David Lewin, Managing Director
The Conservative Dutch Approach
One of life’s more horrific situations might involve the sudden death or major injury of a loved one, husband, wife or child caused by an unlawful action of a third party, a traffic accident or the deliberate and violent misbehavior against the loved one. Assuming that someone is at fault (which is of course the case if the action is a deliberate one), can the surviving or unharmed relative claim compensation from the party responsible for the loss of life or injury of the victim?
If the results involve matters such as deprivation of support, the answer is clearly yes. The articles 6:107 (Injury) and 6:108 (Loss of life) of the Dutch Civil Code address this. However, consider a process for compensating the pain and suffering of the surviving or unharmed relative. In the Netherlands, pain and suffering as a result of the loss of life or heavy injury of a relative is, unlike in many other jurisdictions, not compensable.
Earlier this year, on March 23, 2010, a draft bill that aimed to introduce this type of compensation was defeated in the Dutch parliament. The draft bill was approved by the second Chamber of the Dutch parliament (comparable with the UK House of Commons) but rejected by the first Chamber (comparable to the UK House of Lords). The arguments presented stated that this kind of damage cannot be quantified in monetary terms and would eventually lead to unhealthy and therefore undesirable legal proceedings. The Netherlands clearly missed an opportunity to align with other jurisdictions. Currently, claims for compensation for pain and suffering as a result of the death or heavy injury of a relative will not be acknowledged in the Netherlands.
Dutch case law makes a distinction between claims for pain and suffering (in Dutch: “affectieschade”) and damage due to the shock received as a consequence of the loss of life or heavy injury of a close relative (in Dutch: “shockschade”). The Dutch Supreme Court (“Hoge Raad”), in its decision of February 22, 2002 [NJ 2002/240], ruled that pain and suffering (“affectieschade”) were not compensable. However, its decision also stated that an unlawful action against a victim by the responsible party may at the same time lead to an unlawful act regarding the surviving or unharmed relative. If one actually sees or is otherwise directly confronted with the death or heavy injury of a close relative, provided that this leads to a recognized physical disease, a damage claim by the remaining or unharmed relative for shock damage (“schockschade”) against the responsible party is possible. The case decided by the Dutch Supreme Court in this decision concerned a mother who had sustained consequent psychiatric damage having witnessed her young daughter being run over by a taxi bus. This case, while the taxi driver was clearly at fault, concerned an accident. But even in the situation of a violent and deliberate unlawful action, such as the murder of a relative, the Dutch rule states that compensation for plain grief is not possible. Compensation is only possible if a recognized psychiatric disease has been determined as a consequence of actually seeing or being directly confronted with the loss of life or heavy injury of this relative [Dutch Supreme Court, October 9, 2009 LJN B18583].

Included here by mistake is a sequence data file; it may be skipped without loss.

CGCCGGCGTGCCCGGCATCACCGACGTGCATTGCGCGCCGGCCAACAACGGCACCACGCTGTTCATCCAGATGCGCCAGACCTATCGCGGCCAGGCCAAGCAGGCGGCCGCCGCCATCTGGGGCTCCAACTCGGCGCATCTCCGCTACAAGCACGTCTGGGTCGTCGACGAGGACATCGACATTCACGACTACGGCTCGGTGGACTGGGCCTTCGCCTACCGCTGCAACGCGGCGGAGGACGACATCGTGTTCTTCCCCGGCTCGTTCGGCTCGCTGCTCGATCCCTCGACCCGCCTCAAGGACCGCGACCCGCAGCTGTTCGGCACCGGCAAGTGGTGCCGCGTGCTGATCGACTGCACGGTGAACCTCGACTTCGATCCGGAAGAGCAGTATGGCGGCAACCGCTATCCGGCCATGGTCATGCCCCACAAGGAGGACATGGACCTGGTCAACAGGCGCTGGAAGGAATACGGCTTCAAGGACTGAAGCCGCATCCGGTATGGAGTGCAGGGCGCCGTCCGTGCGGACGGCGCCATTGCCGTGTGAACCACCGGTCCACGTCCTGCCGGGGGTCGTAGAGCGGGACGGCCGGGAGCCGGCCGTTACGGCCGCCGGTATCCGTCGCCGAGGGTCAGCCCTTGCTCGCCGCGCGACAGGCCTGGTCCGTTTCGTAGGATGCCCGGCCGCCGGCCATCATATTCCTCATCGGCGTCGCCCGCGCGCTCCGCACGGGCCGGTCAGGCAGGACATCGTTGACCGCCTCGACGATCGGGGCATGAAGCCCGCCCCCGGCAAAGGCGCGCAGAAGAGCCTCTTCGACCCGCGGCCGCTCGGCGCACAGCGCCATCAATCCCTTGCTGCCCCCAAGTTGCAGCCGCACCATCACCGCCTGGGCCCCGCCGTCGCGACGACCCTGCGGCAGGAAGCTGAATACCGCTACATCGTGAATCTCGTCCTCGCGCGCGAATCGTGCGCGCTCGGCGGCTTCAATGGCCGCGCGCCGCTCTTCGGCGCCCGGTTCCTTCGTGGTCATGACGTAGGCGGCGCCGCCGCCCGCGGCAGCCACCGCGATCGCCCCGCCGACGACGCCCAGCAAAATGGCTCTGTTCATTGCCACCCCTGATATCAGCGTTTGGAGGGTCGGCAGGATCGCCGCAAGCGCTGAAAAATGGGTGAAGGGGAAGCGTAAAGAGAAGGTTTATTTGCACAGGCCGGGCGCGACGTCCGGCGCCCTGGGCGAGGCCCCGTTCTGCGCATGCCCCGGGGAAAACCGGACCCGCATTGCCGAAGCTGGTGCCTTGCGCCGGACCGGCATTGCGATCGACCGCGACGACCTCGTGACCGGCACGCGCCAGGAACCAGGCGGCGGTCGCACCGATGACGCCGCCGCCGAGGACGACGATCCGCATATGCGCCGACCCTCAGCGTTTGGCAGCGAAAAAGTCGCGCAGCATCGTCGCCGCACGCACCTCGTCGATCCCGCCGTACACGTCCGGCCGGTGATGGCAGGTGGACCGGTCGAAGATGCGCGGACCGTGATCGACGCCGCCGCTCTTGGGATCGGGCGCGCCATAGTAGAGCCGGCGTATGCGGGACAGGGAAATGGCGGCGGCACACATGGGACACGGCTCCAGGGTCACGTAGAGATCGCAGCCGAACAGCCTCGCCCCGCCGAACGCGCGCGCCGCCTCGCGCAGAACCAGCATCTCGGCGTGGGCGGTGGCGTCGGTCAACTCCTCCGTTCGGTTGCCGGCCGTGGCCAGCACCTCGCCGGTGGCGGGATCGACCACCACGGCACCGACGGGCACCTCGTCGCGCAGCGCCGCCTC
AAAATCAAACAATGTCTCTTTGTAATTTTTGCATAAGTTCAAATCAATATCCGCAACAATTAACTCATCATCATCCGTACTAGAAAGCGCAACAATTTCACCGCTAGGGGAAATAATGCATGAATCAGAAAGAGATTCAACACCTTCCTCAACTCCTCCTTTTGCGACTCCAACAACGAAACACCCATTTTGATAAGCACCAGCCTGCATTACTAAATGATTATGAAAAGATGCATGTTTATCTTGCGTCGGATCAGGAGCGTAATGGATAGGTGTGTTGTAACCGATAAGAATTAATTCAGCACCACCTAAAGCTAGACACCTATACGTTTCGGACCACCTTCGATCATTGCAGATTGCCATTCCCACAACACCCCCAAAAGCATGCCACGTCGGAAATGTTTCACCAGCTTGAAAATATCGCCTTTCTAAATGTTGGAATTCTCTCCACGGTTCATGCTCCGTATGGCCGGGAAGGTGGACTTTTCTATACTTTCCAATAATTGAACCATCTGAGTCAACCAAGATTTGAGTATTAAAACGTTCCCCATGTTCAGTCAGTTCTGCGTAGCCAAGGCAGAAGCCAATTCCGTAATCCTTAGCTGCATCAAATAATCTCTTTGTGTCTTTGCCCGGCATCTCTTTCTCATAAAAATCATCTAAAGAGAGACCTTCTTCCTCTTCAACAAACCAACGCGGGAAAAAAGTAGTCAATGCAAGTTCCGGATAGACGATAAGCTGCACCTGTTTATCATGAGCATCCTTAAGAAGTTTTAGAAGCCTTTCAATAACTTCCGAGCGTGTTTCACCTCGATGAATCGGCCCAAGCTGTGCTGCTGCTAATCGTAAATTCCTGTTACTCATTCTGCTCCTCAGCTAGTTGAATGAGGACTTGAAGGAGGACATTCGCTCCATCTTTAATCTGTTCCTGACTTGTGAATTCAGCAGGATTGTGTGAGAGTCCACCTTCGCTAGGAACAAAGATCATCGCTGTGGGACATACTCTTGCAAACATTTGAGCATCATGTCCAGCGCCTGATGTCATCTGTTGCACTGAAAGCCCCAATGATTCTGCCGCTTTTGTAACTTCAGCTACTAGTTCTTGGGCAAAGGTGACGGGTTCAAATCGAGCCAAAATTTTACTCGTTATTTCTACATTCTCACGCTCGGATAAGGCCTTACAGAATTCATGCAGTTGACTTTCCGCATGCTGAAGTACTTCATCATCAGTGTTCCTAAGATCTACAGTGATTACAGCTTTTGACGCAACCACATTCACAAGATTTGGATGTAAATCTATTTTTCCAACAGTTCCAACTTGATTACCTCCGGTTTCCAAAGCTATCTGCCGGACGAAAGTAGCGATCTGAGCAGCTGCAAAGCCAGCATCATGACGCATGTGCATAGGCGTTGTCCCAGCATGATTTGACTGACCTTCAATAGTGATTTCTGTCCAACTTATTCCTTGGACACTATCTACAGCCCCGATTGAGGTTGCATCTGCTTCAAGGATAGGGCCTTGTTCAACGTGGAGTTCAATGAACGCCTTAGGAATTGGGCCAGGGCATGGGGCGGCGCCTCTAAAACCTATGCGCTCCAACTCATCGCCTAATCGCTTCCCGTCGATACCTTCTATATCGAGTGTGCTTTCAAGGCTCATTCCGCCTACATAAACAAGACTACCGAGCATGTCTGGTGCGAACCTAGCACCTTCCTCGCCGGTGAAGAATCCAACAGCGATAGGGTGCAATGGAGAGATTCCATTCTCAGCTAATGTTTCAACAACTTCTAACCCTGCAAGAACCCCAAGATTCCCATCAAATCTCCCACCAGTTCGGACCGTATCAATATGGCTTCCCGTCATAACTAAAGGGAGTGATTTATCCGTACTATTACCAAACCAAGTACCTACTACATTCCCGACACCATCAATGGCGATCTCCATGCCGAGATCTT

Many believe the Dutch Parliament missed an opportunity by not approving the draft bill. They question how compensation is not warranted in a situation where a person is shocked (or suffers pain and suffering) when he or she is informed that husband, wife or child has died or has been disabled for life due to the unlawful action of a third party. While difficult to understand, it is the current rule of law in the Netherlands. And would this have led to unhealthy and undesirable court proceedings? Most agree that the level of compensation under the draft bill would not have led to excessive monetary awards. Upon examination the draft bill actually contained limited compensation levels. It is true that loss of life or injury is impossible to quantify in money. Lack of compensation is, however, not a satisfactory rule of law, but the current rule of law in the Netherlands.
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David Lewin, Managing Director